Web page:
The history is rich - the chateau has been built on since the year 1080 and has six fairytale, “Rapunzel, let down your hair” turrets. It played a role in the Hundred Years War across the 14th and 15th centuries when at various times both the English and the French were in control of it. It has been damaged, demolished, restored a number of times across its history. In the religious wars of the 16th and 17th centuries the château was a base for Huguenot forces. It suffered extensive fire damage during the French Revolution. During World War II the château housed French troops and refugees from Alsace-Lorraine in 1940 and for several months it was partially occupied by some German units. The demarcation line that separated Free France from Occupied France ran through the Charente département and Angoulême in the early years of WWII. There is a 12th century church behind our house, just up a long set of crumbling external stone stairs and to the left of the property. The terrace row we are situated in was constructed around 1775 (if you can believe the date etched into the stone plaque embedded above the door of one of the dwellings in the terrace row) - pre-French revolution.
So, the first offer on the little house in Verteuil was accepted. It was a surprise, not entirely expected. But this set in motion a roller coaster ride of dealing with the French bureaucracy during the purchasing period, that after many months, resulted in a ridiculously cheap and small mortgage (compared to Australian standards) from a french bank.
I know people who have higher value car loans.
The house is now furnished and ready to welcome friends and others to share the beautiful region. The title of this blog entry is sustaining a little house that is so far away. To date, it hasn’t proven so difficult. Once contacts are made with key local people who can assist with minor works and accessing tradespersons when necessary, most arrangements can occur relatively simply by email. There is a log of works still to occur at the house. Some of these will occur in the lead up to our first guests in mid May, such as:
1. Repainting some of the ground floor ceiling, stained as a result of a flooding event in October 2015 - just after the ceiling was painted for the first time. The flooding was due to a blocked and overwhelmed drain in the back courtyard after storms. Water couldn’t escape from the courtyard and overflowed into the kitchen and through the floor to the level below.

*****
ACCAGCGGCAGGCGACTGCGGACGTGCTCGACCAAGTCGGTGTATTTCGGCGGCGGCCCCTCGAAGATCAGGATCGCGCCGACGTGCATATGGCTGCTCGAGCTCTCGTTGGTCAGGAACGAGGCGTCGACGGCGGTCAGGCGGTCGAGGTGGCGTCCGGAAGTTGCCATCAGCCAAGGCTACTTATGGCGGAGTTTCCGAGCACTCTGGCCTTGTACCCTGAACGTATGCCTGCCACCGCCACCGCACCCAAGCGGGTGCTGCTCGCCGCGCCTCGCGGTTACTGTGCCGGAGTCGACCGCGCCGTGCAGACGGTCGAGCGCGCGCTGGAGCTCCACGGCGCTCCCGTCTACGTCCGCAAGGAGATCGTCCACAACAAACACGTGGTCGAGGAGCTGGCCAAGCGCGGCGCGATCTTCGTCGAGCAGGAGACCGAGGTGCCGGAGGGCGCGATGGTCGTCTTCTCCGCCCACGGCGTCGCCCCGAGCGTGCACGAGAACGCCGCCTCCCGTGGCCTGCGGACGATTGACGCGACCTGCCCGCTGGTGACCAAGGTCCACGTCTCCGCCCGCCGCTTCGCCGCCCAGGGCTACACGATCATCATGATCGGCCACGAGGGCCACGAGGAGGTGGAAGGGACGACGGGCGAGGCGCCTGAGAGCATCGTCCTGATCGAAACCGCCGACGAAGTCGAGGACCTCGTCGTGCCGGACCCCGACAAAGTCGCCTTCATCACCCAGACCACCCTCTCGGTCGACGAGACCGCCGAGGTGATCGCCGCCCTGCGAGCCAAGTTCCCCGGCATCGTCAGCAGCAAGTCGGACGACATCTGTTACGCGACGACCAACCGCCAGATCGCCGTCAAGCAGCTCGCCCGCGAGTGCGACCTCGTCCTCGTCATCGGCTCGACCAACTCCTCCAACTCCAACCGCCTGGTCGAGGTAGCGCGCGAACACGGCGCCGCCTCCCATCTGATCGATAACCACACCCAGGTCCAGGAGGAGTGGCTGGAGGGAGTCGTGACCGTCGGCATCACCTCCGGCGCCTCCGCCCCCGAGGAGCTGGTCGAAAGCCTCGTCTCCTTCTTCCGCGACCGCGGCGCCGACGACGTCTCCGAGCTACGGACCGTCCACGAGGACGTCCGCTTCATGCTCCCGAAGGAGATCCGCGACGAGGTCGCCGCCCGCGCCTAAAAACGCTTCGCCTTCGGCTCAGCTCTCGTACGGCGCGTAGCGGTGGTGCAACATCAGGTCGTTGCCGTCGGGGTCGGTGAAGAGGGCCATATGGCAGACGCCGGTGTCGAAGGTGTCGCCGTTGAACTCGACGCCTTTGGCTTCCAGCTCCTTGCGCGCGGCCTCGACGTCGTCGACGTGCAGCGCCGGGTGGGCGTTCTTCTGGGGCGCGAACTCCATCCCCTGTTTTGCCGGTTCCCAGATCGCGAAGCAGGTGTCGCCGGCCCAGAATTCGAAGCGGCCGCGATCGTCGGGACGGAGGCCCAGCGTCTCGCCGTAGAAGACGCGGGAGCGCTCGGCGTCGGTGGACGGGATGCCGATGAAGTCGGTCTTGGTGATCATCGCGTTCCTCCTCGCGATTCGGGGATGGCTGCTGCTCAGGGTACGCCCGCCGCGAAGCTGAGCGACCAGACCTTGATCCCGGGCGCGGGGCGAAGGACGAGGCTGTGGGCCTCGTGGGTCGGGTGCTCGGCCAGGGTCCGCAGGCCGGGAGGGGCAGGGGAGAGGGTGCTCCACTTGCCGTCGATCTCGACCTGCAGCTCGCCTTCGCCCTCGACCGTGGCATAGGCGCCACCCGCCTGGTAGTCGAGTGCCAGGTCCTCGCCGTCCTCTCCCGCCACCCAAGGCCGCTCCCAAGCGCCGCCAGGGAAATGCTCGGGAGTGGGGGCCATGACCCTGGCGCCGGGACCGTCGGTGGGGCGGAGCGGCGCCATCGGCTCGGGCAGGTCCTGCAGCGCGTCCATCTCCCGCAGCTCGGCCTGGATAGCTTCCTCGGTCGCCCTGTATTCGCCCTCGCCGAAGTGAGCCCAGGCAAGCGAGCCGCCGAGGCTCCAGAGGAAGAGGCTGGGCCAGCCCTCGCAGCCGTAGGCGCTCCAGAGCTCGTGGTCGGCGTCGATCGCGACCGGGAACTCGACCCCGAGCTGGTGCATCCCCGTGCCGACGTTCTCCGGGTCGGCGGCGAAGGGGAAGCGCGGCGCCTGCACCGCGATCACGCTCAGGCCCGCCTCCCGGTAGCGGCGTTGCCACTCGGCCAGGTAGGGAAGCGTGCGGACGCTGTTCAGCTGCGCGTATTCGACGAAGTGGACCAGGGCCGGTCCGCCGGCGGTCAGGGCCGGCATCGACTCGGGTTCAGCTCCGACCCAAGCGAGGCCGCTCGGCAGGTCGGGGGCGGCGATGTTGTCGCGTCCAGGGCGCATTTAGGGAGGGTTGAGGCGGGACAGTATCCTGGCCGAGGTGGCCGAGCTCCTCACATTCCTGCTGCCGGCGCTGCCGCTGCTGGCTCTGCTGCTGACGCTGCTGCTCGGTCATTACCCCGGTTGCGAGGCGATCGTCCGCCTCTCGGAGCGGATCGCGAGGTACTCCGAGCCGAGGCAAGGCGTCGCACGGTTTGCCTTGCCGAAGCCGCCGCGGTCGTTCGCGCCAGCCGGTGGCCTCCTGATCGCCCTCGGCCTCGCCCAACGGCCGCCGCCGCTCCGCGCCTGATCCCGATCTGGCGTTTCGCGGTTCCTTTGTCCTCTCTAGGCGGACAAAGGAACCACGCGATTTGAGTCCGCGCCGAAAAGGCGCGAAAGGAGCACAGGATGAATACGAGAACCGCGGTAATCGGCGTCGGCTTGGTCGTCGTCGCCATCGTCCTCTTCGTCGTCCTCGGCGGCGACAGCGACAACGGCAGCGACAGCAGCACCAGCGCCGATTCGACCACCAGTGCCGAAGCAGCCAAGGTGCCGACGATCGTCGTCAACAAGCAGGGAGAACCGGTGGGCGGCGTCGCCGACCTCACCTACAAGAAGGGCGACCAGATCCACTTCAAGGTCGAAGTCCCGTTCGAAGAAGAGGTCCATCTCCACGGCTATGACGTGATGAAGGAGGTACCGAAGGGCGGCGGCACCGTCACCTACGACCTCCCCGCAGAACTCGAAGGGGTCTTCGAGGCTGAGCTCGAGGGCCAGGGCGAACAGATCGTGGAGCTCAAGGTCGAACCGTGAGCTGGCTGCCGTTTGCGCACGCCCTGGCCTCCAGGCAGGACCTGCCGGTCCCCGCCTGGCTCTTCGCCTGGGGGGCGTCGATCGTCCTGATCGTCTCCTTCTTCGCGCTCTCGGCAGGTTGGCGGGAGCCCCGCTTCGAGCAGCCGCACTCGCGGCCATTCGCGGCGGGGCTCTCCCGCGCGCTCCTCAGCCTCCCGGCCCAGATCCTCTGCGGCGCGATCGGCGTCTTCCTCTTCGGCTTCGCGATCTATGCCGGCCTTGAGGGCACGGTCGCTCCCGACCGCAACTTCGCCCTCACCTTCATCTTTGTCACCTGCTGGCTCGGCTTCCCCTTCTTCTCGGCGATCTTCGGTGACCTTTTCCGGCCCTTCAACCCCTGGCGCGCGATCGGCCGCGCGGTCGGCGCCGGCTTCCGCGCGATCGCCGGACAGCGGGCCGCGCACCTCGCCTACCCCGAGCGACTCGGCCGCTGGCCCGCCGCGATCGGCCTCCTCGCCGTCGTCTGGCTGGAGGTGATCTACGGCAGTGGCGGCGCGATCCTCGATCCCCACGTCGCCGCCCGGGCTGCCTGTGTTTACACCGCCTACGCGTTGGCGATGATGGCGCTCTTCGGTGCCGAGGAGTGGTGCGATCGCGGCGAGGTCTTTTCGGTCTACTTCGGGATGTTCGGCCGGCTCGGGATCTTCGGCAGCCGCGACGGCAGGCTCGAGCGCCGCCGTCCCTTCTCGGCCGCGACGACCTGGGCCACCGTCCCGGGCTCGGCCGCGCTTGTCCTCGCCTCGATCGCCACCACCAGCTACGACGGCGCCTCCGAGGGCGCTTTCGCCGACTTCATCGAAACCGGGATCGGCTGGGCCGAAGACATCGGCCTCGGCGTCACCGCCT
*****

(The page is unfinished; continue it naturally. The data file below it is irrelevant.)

2. Draining the existing oil from the oil tank in the cave, or cellar, and then removing the existing oversized oil tank ready for replacement with a smaller tank later in the year. Hopefully the heating will be ready for the next winter.
3. Finishing the garden on the rear terrace. The back part of the property is made up of three or four terraces connected by rough stone steps that rise up to the church grounds. The terraces were overgrown and strewn with centuries old rubble at purchase. Now they have been largely cleared. Concerted effort is being directed to the first terrace level that has already been cleared and levelled, and now is ready is to be planted out. Perhaps some rose bushes and potted olive trees?
4. A minor roof repair to fix a minor leak into the third floor bathroom. Hey, one has to forgive a 250 year old (plus) house for one or two leaks!
5. A new oven and stove top. At the moment two portable, electric hot plates and a microwave are the go. More than suitable, but no good if one is into baking or roast dinners!
6. The Charente region is terrific for cycling - there are many published cycle trips available in the local area. Also, during summer, the river can be quite busy with people enjoying canoeing on its gentle waters. We’ll be on the look out for second hand cycles and canoes to keep in our cave for enjoyment in future years.
France and Australia seem a long distance from each other - actually, Verteuil is 16 881km from Brisbane, Australia. However, it only takes a day, or 24 hours, to get to Paris, France from Brisbane, and then another 3 hours by train to Verteuil. Easy!
Scenes around Verteuil-sur-Charente
Jim lives in Brisbane, Australia, works at The University of Queensland, and enjoys visiting, reading and learning about France.